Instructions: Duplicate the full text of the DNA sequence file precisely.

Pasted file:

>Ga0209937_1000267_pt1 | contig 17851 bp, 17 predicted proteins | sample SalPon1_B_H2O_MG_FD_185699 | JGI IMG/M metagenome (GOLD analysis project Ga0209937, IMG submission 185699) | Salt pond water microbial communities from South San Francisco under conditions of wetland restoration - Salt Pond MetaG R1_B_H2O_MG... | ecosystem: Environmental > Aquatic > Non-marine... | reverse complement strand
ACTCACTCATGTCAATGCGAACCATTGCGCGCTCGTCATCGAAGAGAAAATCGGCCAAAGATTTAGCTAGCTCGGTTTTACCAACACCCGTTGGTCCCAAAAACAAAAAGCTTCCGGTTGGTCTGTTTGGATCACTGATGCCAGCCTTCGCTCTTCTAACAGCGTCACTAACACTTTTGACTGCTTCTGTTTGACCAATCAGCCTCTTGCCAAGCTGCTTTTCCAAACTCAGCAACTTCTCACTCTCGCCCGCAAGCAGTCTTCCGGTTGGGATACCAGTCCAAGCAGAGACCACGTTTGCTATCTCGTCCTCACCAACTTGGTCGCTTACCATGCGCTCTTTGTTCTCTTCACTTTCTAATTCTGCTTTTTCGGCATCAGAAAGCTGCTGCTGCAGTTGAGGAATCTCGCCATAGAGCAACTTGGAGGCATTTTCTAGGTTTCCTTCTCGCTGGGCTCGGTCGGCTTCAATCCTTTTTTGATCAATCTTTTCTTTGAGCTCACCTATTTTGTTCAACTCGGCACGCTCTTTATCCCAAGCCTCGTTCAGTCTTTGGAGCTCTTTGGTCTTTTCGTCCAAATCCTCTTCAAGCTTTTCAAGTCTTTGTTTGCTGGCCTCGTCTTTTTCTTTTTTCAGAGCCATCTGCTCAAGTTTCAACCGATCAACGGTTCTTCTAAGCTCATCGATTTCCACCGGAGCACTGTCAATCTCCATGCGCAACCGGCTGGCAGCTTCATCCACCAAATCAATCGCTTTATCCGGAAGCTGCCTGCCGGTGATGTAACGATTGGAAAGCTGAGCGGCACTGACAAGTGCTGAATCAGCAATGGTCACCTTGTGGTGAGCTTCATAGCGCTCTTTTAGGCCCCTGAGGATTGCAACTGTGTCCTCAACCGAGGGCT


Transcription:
>Ga0209937_1000267_pt1 | contig 17851 bp, 17 predicted proteins | sample SalPon1_B_H2O_MG_FD_185699 | JGI IMG/M metagenome (GOLD analysis project Ga0209937, IMG submission 185699) | Salt pond water microbial communities from South San Francisco under conditions of wetland restoration - Salt Pond MetaG R1_B_H2O_MG... | ecosystem: Environmental > Aquatic > Non-marine... | reverse complement strand
ACTCACTCATGTCAATGCGAACCATTGCGCGCTCGTCATCGAAGAGAAAATCGGCCAAAGATTTAGCTAGCTCGGTTTTACCAACACCCGTTGGTCCCAAAAACAAAAAGCTTCCGGTTGGTCTGTTTGGATCACTGATGCCAGCCTTCGCTCTTCTAACAGCGTCACTAACACTTTTGACTGCTTCTGTTTGACCAATCAGCCTCTTGCCAAGCTGCTTTTCCAAACTCAGCAACTTCTCACTCTCGCCCGCAAGCAGTCTTCCGGTTGGGATACCAGTCCAAGCAGAGACCACGTTTGCTATCTCGTCCTCACCAACTTGGTCGCTTACCATGCGCTCTTTGTTCTCTTCACTTTCTAATTCTGCTTTTTCGGCATCAGAAAGCTGCTGCTGCAGTTGAGGAATCTCGCCATAGAGCAACTTGGAGGCATTTTCTAGGTTTCCTTCTCGCTGGGCTCGGTCGGCTTCAATCCTTTTTTGATCAATCTTTTCTTTGAGCTCACCTATTTTGTTCAACTCGGCACGCTCTTTATCCCAAGCCTCGTTCAGTCTTTGGAGCTCTTTGGTCTTTTCGTCCAAATCCTCTTCAAGCTTTTCAAGTCTTTGTTTGCTGGCCTCGTCTTTTTCTTTTTTCAGAGCCATCTGCTCAAGTTTCAACCGATCAACGGTTCTTCTAAGCTCATCGATTTCCACCGGAGCACTGTCAATCTCCATGCGCAACCGGCTGGCAGCTTCATCCACCAAATCAATCGCTTTATCCGGAAGCTGCCTGCCGGTGATGTAACGATTGGAAAGCTGAGCGGCACTGACAAGTGCTGAATCAGCAATGGTCACCTTGTGGTGAGCTTCATAGCGCTCTTTTAGGCCCCTGAGGATTGCAACTGTGTCCTCAACCGAGGGCT